Words: Alastair James; pictures: Instagram/@lawrencechaney and YouTube
Lawrence Chaney has said her “blood is boiling” after she watched a YouTube video of someone criticising RuPaul’s Drag Race UK series three for including a cis-gender woman, Victoria Scone, in its new line-up of queens.
Posting a screenshot of the video’s thumbnail and her comments on it on Twitter, the winner of Drag Race UK’s second series said she “had to comment” and the response is just bang on the mark.
Victoria Scone, who is a lesbian, was announced as one of the twelve new queens to enter the werkroom on Wednesday (18 August) and is the first cis-woman on the UK show.
“You’ll just have to get used to it”
In the video 'Why I don’t support Victoria Scone on RuPaul Drag Race [sic]' posted on Thursday (19 August) user Daniel Pérez says Victoria's place could have gone to a person of colour, and that he has “never agreed with having women on the show” because the show is an LGBTQ show and should be giving a platform to the community."
It's worth nothing at this point that Victoria Scone is a lesbian and woman and member of the community who uses she/her pronouns both in and out of drag.
“Having a white cis-gender woman on a show that is catered for the LGBT, it raises my eyebrows […] it’s like take another spot from a guy that actually doesn’t get opportunities like that,” he continues.
Pérez also argues that “what makes a drag queen” is when a gay man transforms into a woman and that the show should be exclusively for gay men and transgender people.
Lawrence was having none of it.
— Lawrence Chaney (@ShadyLawrence) August 19, 2021
Opening her argument, the series 2 winner clarified that Scone is a lesbian and therefore a part of the community before saying that her inclusion will help Scone’s career and will “take her from struggling to get booked for shows because show runners are ignorant idiots like yourself to being in demand”.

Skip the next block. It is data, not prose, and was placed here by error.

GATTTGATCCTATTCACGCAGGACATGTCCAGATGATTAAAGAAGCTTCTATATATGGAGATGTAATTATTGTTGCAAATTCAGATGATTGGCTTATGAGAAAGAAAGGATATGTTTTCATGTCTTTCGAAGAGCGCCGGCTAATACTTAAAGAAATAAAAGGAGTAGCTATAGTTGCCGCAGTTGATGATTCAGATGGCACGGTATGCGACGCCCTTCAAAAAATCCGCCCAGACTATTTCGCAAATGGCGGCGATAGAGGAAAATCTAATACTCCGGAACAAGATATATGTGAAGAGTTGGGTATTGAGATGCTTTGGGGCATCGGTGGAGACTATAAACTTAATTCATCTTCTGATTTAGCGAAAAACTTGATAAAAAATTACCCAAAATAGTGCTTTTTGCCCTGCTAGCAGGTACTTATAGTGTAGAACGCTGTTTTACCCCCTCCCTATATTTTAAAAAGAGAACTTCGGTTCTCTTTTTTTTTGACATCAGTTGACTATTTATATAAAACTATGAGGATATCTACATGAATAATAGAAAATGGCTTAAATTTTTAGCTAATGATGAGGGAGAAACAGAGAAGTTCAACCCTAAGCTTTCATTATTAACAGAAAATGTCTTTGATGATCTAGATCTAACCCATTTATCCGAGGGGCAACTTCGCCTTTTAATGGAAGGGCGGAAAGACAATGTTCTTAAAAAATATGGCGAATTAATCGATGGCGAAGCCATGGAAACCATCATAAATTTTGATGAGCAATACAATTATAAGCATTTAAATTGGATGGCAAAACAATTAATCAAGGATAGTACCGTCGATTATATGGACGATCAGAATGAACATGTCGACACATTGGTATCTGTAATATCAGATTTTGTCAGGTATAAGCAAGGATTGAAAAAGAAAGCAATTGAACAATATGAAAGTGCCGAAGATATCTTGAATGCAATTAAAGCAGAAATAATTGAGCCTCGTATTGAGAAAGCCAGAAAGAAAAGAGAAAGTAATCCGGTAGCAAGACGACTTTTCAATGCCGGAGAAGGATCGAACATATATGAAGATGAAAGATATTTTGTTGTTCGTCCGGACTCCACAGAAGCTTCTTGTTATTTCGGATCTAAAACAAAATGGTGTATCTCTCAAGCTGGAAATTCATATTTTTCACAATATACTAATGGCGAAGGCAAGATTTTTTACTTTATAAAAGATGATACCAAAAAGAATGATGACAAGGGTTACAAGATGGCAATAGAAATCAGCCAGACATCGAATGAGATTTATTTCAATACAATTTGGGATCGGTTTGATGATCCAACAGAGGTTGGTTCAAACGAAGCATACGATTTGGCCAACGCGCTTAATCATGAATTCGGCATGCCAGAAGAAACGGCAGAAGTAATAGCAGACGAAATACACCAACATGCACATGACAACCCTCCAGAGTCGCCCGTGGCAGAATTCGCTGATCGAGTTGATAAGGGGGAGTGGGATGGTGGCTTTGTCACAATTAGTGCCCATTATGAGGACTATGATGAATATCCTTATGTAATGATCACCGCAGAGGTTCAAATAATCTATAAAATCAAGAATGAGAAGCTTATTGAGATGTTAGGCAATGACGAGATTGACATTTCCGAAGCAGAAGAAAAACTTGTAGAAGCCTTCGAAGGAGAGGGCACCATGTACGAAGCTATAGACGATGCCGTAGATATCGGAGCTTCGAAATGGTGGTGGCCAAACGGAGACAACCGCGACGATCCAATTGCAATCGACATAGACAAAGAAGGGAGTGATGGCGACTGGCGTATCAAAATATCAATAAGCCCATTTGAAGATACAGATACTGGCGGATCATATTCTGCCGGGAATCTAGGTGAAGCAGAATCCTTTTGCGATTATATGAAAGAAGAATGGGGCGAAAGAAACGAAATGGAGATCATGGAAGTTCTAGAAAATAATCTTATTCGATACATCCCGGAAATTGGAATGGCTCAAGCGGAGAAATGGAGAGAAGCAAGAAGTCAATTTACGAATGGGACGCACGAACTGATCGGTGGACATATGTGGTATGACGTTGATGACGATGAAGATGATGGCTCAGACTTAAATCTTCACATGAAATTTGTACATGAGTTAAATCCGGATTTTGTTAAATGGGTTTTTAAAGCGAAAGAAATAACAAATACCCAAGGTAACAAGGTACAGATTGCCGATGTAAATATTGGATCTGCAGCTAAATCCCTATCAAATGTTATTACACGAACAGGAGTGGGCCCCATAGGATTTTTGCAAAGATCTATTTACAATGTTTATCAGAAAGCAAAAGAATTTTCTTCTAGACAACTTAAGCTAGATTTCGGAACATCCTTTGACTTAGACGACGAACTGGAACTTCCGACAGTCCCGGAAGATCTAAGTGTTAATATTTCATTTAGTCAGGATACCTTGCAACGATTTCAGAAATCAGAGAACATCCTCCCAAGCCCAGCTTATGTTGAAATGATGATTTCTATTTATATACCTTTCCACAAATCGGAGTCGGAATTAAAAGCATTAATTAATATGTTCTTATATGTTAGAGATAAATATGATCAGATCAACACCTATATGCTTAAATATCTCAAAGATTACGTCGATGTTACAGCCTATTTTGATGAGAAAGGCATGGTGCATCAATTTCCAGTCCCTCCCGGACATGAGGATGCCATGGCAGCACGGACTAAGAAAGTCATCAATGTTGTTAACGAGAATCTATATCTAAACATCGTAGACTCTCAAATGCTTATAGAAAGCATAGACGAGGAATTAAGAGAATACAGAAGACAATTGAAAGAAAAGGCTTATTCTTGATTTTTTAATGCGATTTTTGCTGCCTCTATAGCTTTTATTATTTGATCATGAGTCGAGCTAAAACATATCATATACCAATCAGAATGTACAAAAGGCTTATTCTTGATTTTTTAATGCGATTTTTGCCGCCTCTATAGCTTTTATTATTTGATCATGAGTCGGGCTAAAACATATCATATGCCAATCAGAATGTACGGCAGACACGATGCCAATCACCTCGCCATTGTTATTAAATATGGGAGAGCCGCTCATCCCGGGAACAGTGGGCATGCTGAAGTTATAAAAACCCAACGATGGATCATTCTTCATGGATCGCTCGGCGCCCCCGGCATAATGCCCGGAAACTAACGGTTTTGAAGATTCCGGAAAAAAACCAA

Lawrence says that with very few lesbians on TV the representation will help “change the world” and “show a new audience that they can not only do drag but that they are VALID.”
Addressing Daniel’s point that the show should be for gay men, Chaney says: “Drag for me is not female impersonation” and while it can be that it can also be broader and a way to use skills and can be varied in its look. “It is an art form and this art form is NOT exclusive to gay men.”
She adds, “Women raised me, I’m inspired by strong women,” and that Victoria Scone is now one of those because she is unapologetically being herself. She finishes by saying, “Sorry but you’ll just have to get used to it.”
If that isn’t a thorough and well-argued takedown, we don’t know what is. And Lawrence wasn’t the only one to counter Pérez’s arguments with other users commenting similar arguments. The video so far has more than 12,000 videos with 111 likes and 3,600 dislikes.
Daniel ends the video recognising people will disagree with him and saying, “if this is ignorant, please educate me”.
"This is not Miss Universe"
But responding to Lawrence and his other critics Daniel on Thursday doubled down on his comments, emphasising that there should be more black queens on the show and that he doesn't care about Victoria being a woman. He then chooses to use Google's definition of a drag queen as the definitive one and says that he would not accept a biological woman coming on the show saying, "this is not Miss Universe".
There has been criticism of Drag Race UK for its lack of diversity with only one black queen with Lawrence Chaney's series 2 sister and finalist Tayce, saying she was "a little taken aback" by the lack of diversity.
"Hopefully things will improve and for now I wish nothing but the best for the s3 girls. You deserve all the love today, this is your moment LIVE IT UP hounds and f**k it up always", Newport's queen added.
A spokesperson for BBC Three told Attitude in response to the criticism of the lack of diversity: "Celebrating diversity is at the heart of Drag Race UK, and we welcome queens from all backgrounds."
Speaking to the BBC about being the first cis-gender woman on the UK show Victoria Scone said: "It feels right! I definitely didn't invent the art of drag for women. I am not the first and I certainly won’t be the last. But I feel very capable and proud to have made it through the application process and be the first on Drag Race UK.
Me being here is political but you can just have fun with it. That’s why I started. I just wanted to entertain people and that’s what we’re going to do! Drag can just be fun!"
RuPaul's Drag Race UK series thre premieres on BBC iPlayer this September.
The Attitude September Style Issue, is out now.